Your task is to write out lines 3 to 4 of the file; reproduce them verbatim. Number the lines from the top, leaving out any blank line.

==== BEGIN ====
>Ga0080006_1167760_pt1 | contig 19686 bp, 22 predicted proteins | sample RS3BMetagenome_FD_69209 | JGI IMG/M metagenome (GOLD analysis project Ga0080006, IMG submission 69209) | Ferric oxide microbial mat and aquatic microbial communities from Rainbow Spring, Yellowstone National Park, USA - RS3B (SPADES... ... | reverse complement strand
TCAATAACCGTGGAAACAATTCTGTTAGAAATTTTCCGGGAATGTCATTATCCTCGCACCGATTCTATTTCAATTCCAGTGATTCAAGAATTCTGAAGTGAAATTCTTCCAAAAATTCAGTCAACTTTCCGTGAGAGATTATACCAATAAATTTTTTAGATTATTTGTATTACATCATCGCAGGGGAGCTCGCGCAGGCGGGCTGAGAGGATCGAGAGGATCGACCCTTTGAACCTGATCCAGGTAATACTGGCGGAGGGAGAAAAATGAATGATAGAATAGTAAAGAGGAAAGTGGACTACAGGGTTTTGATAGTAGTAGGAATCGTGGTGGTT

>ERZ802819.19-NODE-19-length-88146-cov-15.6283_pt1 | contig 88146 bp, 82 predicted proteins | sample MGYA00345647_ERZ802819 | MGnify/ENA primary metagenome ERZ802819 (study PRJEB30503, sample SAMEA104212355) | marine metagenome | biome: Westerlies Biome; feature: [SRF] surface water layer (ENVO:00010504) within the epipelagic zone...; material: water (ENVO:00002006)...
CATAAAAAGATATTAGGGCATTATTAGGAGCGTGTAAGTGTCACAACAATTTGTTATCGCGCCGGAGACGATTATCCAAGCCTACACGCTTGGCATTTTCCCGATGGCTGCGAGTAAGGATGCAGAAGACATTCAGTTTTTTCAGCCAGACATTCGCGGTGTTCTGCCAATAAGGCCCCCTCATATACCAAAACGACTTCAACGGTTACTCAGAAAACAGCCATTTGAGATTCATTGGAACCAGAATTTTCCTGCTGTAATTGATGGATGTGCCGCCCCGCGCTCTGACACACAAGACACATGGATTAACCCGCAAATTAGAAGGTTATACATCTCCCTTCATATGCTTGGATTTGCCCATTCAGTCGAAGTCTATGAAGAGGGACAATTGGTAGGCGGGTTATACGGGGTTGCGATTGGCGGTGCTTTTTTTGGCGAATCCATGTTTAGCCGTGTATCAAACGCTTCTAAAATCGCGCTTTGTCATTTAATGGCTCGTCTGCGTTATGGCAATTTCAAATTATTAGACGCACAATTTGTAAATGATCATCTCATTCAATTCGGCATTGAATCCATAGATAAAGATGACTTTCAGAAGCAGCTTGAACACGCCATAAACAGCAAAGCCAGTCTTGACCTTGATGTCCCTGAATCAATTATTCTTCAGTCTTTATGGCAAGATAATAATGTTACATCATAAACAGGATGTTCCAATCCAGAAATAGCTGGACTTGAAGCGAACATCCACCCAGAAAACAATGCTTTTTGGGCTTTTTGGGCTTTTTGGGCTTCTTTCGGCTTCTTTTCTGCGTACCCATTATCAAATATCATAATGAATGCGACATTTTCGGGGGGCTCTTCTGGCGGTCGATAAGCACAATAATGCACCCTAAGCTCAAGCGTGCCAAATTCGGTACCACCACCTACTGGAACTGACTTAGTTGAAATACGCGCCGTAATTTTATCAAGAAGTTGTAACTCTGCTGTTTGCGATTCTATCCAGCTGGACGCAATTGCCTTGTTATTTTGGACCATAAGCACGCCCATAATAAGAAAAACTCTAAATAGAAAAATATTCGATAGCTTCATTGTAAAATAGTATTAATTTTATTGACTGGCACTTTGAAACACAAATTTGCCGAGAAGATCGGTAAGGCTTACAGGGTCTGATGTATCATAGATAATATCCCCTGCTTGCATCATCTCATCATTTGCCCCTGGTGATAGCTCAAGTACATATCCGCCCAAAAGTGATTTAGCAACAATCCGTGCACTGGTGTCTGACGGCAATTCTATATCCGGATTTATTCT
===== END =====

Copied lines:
>ERZ802819.19-NODE-19-length-88146-cov-15.6283_pt1 | contig 88146 bp, 82 predicted proteins | sample MGYA00345647_ERZ802819 | MGnify/ENA primary metagenome ERZ802819 (study PRJEB30503, sample SAMEA104212355) | marine metagenome | biome: Westerlies Biome; feature: [SRF] surface water layer (ENVO:00010504) within the epipelagic zone...; material: water (ENVO:00002006)...
CATAAAAAGATATTAGGGCATTATTAGGAGCGTGTAAGTGTCACAACAATTTGTTATCGCGCCGGAGACGATTATCCAAGCCTACACGCTTGGCATTTTCCCGATGGCTGCGAGTAAGGATGCAGAAGACATTCAGTTTTTTCAGCCAGACATTCGCGGTGTTCTGCCAATAAGGCCCCCTCATATACCAAAACGACTTCAACGGTTACTCAGAAAACAGCCATTTGAGATTCATTGGAACCAGAATTTTCCTGCTGTAATTGATGGATGTGCCGCCCCGCGCTCTGACACACAAGACACATGGATTAACCCGCAAATTAGAAGGTTATACATCTCCCTTCATATGCTTGGATTTGCCCATTCAGTCGAAGTCTATGAAGAGGGACAATTGGTAGGCGGGTTATACGGGGTTGCGATTGGCGGTGCTTTTTTTGGCGAATCCATGTTTAGCCGTGTATCAAACGCTTCTAAAATCGCGCTTTGTCATTTAATGGCTCGTCTGCGTTATGGCAATTTCAAATTATTAGACGCACAATTTGTAAATGATCATCTCATTCAATTCGGCATTGAATCCATAGATAAAGATGACTTTCAGAAGCAGCTTGAACACGCCATAAACAGCAAAGCCAGTCTTGACCTTGATGTCCCTGAATCAATTATTCTTCAGTCTTTATGGCAAGATAATAATGTTACATCATAAACAGGATGTTCCAATCCAGAAATAGCTGGACTTGAAGCGAACATCCACCCAGAAAACAATGCTTTTTGGGCTTTTTGGGCTTTTTGGGCTTCTTTCGGCTTCTTTTCTGCGTACCCATTATCAAATATCATAATGAATGCGACATTTTCGGGGGGCTCTTCTGGCGGTCGATAAGCACAATAATGCACCCTAAGCTCAAGCGTGCCAAATTCGGTACCACCACCTACTGGAACTGACTTAGTTGAAATACGCGCCGTAATTTTATCAAGAAGTTGTAACTCTGCTGTTTGCGATTCTATCCAGCTGGACGCAATTGCCTTGTTATTTTGGACCATAAGCACGCCCATAATAAGAAAAACTCTAAATAGAAAAATATTCGATAGCTTCATTGTAAAATAGTATTAATTTTATTGACTGGCACTTTGAAACACAAATTTGCCGAGAAGATCGGTAAGGCTTACAGGGTCTGATGTATCATAGATAATATCCCCTGCTTGCATCATCTCATCATTTGCCCCTGGTGATAGCTCAAGTACATATCCGCCCAAAAGTGATTTAGCAACAATCCGTGCACTGGTGTCTGACGGCAATTCTATATCCGGATTTATTCT